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School Year Game Plan

When you think about the start of another school year, do frantic mornings come to mind? Can you hear it already?

"Where's my backpack."
"Where are my soccer shoes?"
"I don't want that for lunch."
"I missed the bus."

The start of the school year (or the rest of the year for that matter) doesn't have to be about frantic mornings.
In fact, the school year can run smoothly (most days anyway) with the help of some simple strategies.

Routines

It all starts with routines. Here are a few ideas to help eliminate the daily chaos:

  • Establish a routine for what needs to happen in the morning before school and another one for bedtime.
  • Create a routine for what your children should do with their backpacks, homework, papers that need a signature, leftover lunches, instruments, library books, sports equipment, and so on.
  • Ensure that each child has a dedicated location for each of the previously mentioned items. Having a routine without a place to store these items will lead to them dropping things by the door or leaving a trail through the house.
  • Involve your children when creating the routines, so they believe they had a say and can manage what has been agreed upon.
  • Post routines in visible locations, perhaps by the door they use when leaving the house. Posting them on the back of their bedroom doors also is helpful. For children who are just starting to read, you can create lists with pictures or clip art.
  • Have an established routine for what activities take place after school. Have a healthy snack ready. Maybe the routine in your house is no Wii, computer games, or TV until homework and music practice is done -- or perhaps they get a set amount of unwind time to play and then do homework.

Here are some routines specifically to make mornings go better:

  • Establish a lunch-making station with bags, napkins, and plastic ware. This could be a dedicated drawer or a basket that sits on a pantry shelf.
  • Prep lunches the night before.
  • For rushed days, have a basket of grab-and-go items for lunches, such as granola bars and crackers.
  • Prep clothes the night before or on Sunday for the entire week. A hanging sweater bag works well to store a weeks' worth of clothes.

Schedules, just like routines, will go a long way to keeping everyone on the same page and on time. Start talking about schedules two to three weeks before the start of classes to help ease the back-to-school transition.

Establish a location for a family master calendar -- either paper or electronic -- that everyone can look at. As children get older, they can help to keep the calendar updated.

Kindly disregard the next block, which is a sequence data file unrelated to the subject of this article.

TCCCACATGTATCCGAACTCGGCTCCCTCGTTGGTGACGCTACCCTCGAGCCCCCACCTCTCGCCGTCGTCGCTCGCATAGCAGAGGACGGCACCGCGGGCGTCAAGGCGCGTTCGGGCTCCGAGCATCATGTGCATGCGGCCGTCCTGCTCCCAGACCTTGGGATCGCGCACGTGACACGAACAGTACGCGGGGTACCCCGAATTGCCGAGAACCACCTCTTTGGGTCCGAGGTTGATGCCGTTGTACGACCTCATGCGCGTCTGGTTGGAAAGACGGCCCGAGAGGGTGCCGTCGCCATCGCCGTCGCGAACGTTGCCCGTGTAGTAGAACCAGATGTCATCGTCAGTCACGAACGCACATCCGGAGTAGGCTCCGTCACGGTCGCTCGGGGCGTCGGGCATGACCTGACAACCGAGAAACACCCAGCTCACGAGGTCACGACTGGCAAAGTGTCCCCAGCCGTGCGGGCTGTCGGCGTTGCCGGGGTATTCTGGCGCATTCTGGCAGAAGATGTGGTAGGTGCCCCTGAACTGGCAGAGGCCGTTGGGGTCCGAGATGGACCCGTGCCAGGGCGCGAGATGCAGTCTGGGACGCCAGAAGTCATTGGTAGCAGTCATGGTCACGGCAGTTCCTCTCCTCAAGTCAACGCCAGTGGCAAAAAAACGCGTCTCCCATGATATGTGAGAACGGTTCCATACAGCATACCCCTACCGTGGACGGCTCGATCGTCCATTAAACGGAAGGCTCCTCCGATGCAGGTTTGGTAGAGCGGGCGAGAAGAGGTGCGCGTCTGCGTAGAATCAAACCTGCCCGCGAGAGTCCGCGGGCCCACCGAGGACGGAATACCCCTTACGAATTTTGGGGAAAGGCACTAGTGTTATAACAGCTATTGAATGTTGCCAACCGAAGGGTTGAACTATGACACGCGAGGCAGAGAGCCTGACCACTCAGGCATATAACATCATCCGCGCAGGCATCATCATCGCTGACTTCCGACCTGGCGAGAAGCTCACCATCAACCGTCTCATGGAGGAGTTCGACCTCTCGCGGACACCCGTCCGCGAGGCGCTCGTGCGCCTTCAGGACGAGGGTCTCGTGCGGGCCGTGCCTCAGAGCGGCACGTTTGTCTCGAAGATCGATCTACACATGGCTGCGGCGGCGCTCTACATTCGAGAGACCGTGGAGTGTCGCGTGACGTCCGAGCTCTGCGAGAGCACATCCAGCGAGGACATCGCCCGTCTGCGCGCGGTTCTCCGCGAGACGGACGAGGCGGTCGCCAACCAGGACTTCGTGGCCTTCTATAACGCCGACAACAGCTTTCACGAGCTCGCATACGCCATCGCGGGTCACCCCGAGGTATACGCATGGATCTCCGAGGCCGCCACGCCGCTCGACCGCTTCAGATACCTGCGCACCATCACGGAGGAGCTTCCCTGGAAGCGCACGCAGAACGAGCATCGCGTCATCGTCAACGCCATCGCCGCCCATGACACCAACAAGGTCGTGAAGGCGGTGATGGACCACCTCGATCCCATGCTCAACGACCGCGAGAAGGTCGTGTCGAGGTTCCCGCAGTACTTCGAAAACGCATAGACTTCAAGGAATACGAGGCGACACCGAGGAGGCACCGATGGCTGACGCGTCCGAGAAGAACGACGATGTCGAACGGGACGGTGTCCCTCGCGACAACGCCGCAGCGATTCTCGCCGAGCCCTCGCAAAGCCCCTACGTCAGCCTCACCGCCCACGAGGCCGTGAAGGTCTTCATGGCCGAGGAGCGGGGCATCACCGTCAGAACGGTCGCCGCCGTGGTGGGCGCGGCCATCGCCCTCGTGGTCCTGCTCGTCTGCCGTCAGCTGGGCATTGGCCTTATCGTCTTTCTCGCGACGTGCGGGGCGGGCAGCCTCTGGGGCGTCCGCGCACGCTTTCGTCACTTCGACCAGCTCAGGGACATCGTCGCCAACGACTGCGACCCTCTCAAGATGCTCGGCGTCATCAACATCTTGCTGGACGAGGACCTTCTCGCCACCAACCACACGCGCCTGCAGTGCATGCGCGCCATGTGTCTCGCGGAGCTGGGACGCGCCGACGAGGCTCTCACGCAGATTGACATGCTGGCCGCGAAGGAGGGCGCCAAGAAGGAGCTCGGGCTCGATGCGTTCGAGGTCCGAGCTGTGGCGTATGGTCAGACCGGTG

If it's a paper calendar, post it on a magnetic strip or bulletin board near the kitchen.

If your calendar is computer based, place a laptop in a central location. When you get the school calendar, add all the important events for each child to a master calendar, including school holidays and half days.

Avoid scheduling dentist and doctor appointments on test days. And plan chores by the week or month, and keep a chore chart or calendar so everyone knows who is responsible for what.

There are several activities that you can be working on right now to help your family prepare for the upcoming school year. Here are some ideas to get you started:

  • Schedule a physical in the summer if you child plays sports.
  • Ensure immunizations are up to date.
  • Discuss school year routines two to three weeks before school starts to ease children in. It will make their life easier -- and yours.
  • Clean out the closet and try on clothes to see if they still fit or need mending.
  • Inventory clothing and make a list so you know what to shop for as soon as you receive back-to-school fliers.
  • Pass clothes on to other children, or donate or consign.
  • Bump up bedtime 10 to 15 minutes.
  • Start waking up closer to the school-day time a couple of weeks before classes begin.
  • Figure out the bus schedule. (And have breakfast with your neighbors on the first day, after the kids are on the bus!)

Whether your children do homework at the kitchen table or at a desk in their bedrooms, ensure that they have a dedicated location as well as the following:

  • Good lighting.
  • Comfortable chair.
  • Supplies that are accessible, organized and in a dedicated place.

There will be lots of paperwork, and you will need a place to keep it all. Establish in/out boxes for papers that need signatures. Keep these in a central location for easy access.

Additionally, create a binder that contains the following: emergency contact information, teacher, doctor and dentist information, bus schedules, immunization records, and birth certificates.

Laura Leist, CPO, is president and founder of locally based Eliminate Chaos LLC (eliminatechaos.com) and president-elect of the National Association of Professional Organizers. She can be reached at laura@eliminatechaos.com.

 

Copyright © 2008-2009 Eliminate Chaos. Reprinted with Permission.